Mises Daily Articles
Up with Vietnamese Catfish
If you are looking for an archetype of disgusting protectionism — benefiting special interests, pillaging consumers, and impoverishing foreigners — the case of the catfish gets my vote.
After communism vanished in Vietnam in the 1990s, entrepreneurs started exporting its catfish. The stuff was so good that it threatened US producers. So in 2003, Congress legislated against the imported fish. It can't be called catfish; it must be called swai and basa. Also, a pricey tariff applies.
Then the US catfish industry started spreading Stalinesque propaganda about the evils of Vietnamese fish. It is nasty, dirty, and disease ridden. As an appeal to goofy American sentimentalism, they claimed that the industry was violating fishes' rights by putting them in too-small tanks. They even claimed that Vietnamese fish puts the United States at risk of "bioterrorism."
But swai and basa wouldn't be stopped. The catfish industry demanded a series of other changes. Jurisdiction must be moved from this bureaucracy to that. And then the industry discerned that the regulation would actually be tighter if the imports were called catfish after all, and so they demanded that.
It didn't work. Vietnamese fish is everywhere these days. Consumers are figuring out the racket and going for the better price.
The war is ongoing. Last night I inadvertently found myself on the front lines. The fish counter at the local grocery carried both at the same time! And get this: The catfish was $7 per pound. The swai was $4 per pound.
That isn't exactly a small price difference! That is gigantic. And imagine if the tariffs and quotas were removed from these Vietnamese fish. We would probably be able to pick them up for $1 a pound!
Maybe it is not as good as US catfish? That's what the industry claims. If so, the industry has nothing to worry about, right? The fight can be fair — and may the best fish win. However, if Vietnamese swai is as good as US catfish, it is a done deal: we are going to be importing our fish in the future.
So, faced with the opportunity to perform a taste test, I went for it. I bought one swai and one US catfish. This was only after the lady behind the counter argued with my claim that swai was just another name for catfish. No, no, she insisted. Swai is something else entirely; it is a strange foreign fish of nowhere near the quality of the great American catfish. She would never buy anything but American-grown fish.
I quickly showed her on my iPhone that scientists all recognize swai as one of 2,000-plus varieties of catfish. She backed down quickly and admitted that her choice was based on the desire to "support America."
Failing to see how a gang of mercantilistic fish farmers wanting to tax me constitutes a proxy for America, I bought both.
I quickly assembled a tasting team. We put both fish in a cast-iron skillet with salt and pepper and butter — nothing fancy so that we could taste the difference. I made the test completely blind so that the tasters couldn't know.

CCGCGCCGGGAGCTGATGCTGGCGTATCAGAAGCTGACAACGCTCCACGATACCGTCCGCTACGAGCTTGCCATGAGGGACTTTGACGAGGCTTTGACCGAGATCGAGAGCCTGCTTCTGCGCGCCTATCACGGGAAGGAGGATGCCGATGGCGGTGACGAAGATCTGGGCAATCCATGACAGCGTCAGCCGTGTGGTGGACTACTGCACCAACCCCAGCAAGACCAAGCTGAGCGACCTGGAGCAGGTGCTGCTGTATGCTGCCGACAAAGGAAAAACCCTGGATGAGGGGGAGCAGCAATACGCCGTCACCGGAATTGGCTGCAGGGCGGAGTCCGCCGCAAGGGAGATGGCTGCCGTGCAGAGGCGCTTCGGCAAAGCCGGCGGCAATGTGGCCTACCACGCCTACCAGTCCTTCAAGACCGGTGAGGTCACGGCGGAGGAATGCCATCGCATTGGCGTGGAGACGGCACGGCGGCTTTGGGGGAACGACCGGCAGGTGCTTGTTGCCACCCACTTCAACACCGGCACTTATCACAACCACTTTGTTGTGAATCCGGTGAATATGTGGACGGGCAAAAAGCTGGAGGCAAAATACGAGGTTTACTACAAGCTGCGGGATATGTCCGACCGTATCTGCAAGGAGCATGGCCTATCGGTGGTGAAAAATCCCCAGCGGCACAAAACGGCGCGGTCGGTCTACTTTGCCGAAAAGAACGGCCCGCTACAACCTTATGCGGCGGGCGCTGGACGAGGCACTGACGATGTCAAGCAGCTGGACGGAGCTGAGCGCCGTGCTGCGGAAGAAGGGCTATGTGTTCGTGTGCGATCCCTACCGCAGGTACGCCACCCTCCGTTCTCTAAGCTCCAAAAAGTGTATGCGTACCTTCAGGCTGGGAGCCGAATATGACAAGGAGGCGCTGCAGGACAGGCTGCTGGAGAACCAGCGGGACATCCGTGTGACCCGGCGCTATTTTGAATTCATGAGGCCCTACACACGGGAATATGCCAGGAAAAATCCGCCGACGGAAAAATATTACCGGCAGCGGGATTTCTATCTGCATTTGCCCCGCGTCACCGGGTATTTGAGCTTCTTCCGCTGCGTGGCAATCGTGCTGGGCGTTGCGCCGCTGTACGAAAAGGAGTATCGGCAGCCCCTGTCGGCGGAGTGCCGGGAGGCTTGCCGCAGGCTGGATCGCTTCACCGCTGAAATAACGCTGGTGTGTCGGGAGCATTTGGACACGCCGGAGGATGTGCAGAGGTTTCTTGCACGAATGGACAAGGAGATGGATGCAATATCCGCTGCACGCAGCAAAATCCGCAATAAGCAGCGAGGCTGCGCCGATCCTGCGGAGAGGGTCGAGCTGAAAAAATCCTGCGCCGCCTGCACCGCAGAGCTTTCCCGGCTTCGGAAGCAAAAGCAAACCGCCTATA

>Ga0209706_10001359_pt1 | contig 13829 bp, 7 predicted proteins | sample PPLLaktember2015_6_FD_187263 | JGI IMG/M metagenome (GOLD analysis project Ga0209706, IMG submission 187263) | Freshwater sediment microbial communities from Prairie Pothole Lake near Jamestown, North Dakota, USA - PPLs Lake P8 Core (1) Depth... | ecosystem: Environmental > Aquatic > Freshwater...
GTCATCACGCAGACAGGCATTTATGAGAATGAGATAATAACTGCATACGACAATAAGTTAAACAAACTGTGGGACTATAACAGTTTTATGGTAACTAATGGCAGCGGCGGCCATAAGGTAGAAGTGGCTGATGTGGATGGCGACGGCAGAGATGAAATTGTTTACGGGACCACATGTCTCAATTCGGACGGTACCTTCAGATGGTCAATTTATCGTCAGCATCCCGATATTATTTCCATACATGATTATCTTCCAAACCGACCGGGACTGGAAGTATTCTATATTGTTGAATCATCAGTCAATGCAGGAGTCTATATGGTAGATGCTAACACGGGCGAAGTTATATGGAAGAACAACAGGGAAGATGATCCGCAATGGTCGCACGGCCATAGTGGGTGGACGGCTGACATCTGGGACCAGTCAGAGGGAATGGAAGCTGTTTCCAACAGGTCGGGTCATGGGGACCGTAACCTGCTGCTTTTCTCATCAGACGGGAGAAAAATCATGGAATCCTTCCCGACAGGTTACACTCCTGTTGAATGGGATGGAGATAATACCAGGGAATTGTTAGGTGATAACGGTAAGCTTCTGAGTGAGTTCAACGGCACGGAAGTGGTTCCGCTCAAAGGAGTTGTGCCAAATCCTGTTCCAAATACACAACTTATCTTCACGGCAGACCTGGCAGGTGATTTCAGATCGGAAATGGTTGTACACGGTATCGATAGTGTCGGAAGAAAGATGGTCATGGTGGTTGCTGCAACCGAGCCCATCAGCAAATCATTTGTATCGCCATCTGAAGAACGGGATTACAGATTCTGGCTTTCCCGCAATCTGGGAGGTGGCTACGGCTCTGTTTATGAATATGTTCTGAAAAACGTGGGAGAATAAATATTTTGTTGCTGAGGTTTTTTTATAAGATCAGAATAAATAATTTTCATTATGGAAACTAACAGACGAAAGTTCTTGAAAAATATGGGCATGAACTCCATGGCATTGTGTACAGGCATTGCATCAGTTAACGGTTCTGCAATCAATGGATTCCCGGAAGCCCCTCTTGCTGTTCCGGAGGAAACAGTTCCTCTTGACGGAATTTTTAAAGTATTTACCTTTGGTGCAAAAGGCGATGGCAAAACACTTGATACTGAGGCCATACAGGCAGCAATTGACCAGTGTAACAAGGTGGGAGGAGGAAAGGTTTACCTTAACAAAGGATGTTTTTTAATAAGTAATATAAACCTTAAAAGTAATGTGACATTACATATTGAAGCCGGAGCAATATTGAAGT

The results: the US catfish is light and flaky with delicate flavors. The Vietnamese swai is tender, textured, and moderately rich in flavor. The catfish flavor is obvious in both, but the difference is also evident. The assembled tasters loved both, but half voted for US and half for Vietnamese.
I was the only taster who was not tasting blind, but to me there was no contest. The Vietnamese fish was far better: rich and nutty with a more intact texture. The American variety seemed wimpy and tasteless by comparison. In any case, no matter how you look at it, it is a close contest.
The biggest difference of course is price. There is no product that cannot be driven out by an equivalent competitor selling at less than half the price. If the government would get out of the way, the price would fall lower and lower until we could get catfish for $1 or $0.50 per pound. This would be reflected in the price we would pay at Captain D's or Red Lobster or the local fish hangout.
In the South, fried fish is something enjoyed by all classes of people. This is particularly nice in a world where classes and races (and even sexes) are often divided by eating establishment. At the fish restaurant we find all groups together in the same place. But the big problem is the price. Liberalizing catfish imports would change that dramatically.
As Lew Rockwell and William Anderson have pointed out, Vietnam embraced free markets long after American troops, supposedly there to liberate these people, had gone home. Vietnam currently has markets that are getting freer and freer — a movement bred from within rather than imposed from without.
Vietnam's fish farmers and workers are people too, struggling to make a profit while bringing yummy food to all people in the world. They are playing an essential role in the progress of the world from rudimentary survival to high civilization.
It is the everlasting disgrace of the American catfish guild that it would stand in the way, taxing us to feed their desire for illicit gain — and the disgrace of politicians that they would listen to the mercantilists rather than the demands of liberty.
It comes down to this. Who should decide which fish is better: consumers, or politicians backed by a protected monopoly? We can choose to choose — or choose to be ripped off.